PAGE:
• You may even notice your fish rise to the tank’s surface to make use of the oxygen.
  • Lethargy: As the infection progresses, you will notice your fish will become lethargic and move around the tank slower than they normally would.
  • Loss of appetite and color: As the infection progresses, your fish will lose its appetite and in some cases, its color will become paler.
  • Brushing up against objects: These white spots can become very itchy.  When this starts to happen you’ll notice your fish start to brush up against objects to relieve the itching.

Ich Treatment

Test water quality: You need to ensure your water quality is in great shape.  Get a good test kit and test levels for pH, Ammonia, Nitrite, Nitrate, KH, and GH. If anything is out of the ordinary, get onto it immediately.

Raise the water temperature: This will shorten the life cycle of Ich. It is recommended to increase the temperature to at least 86 degrees (30 Celsius) and ensure you don’t exceed 90 degrees (32 degrees Celsius). Before you raise the temperature, make sure other species in your tank are able to cope with the increase.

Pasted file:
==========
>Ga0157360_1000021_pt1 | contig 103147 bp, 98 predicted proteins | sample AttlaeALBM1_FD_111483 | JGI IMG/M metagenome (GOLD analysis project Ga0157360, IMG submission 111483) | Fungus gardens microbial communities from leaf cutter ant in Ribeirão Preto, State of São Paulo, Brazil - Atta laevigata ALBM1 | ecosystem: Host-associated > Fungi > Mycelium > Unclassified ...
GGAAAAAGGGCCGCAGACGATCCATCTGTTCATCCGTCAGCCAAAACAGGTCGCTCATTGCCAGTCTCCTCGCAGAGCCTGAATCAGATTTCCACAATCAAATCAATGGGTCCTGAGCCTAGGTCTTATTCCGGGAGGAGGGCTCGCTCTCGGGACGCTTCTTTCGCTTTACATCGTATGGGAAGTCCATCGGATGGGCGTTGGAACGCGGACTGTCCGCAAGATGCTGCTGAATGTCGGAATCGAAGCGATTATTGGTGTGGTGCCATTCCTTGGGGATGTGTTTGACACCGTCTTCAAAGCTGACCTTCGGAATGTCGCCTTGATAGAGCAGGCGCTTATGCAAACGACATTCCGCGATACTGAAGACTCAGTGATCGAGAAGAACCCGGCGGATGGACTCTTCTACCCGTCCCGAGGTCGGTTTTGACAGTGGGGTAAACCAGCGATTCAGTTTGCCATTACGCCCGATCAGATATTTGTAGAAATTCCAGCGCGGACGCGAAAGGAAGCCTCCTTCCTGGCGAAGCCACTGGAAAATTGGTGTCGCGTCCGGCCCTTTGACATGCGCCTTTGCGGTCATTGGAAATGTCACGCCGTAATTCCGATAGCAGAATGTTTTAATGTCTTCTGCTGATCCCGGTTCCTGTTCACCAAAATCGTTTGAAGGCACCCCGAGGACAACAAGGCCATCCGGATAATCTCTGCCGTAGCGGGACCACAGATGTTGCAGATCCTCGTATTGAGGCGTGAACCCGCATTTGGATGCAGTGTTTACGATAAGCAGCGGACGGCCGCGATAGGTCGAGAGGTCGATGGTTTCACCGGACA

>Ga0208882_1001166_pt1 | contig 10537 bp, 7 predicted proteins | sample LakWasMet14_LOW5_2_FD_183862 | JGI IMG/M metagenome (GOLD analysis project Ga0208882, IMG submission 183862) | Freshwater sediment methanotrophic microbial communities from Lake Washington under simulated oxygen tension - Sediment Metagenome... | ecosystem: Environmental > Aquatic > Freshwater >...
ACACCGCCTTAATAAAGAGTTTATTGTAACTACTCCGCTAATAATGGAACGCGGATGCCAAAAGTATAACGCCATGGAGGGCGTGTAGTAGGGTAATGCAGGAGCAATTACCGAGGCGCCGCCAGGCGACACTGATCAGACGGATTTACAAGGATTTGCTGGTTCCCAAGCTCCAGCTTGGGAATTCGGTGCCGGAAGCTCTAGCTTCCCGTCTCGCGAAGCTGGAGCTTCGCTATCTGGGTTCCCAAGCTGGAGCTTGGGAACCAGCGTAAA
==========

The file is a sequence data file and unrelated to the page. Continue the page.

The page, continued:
If you have established that all species can cope with the rise in temperature, only increase it by 2 degrees every twelve hours.  Once you have reached the desired temperature, leave it at this level for at least 2 weeks. After 2 weeks, slowly reduce the temperature back down to its normal state.

Add commercial medications: Sometimes adding medication is your only option. Make sure you:

  • Remove all forms of chemical filtration before adding the medicines.
  • Transfer your fish to a quarantine tank before medicating.
  • Read the directions and use a calculator to work out the dosage required.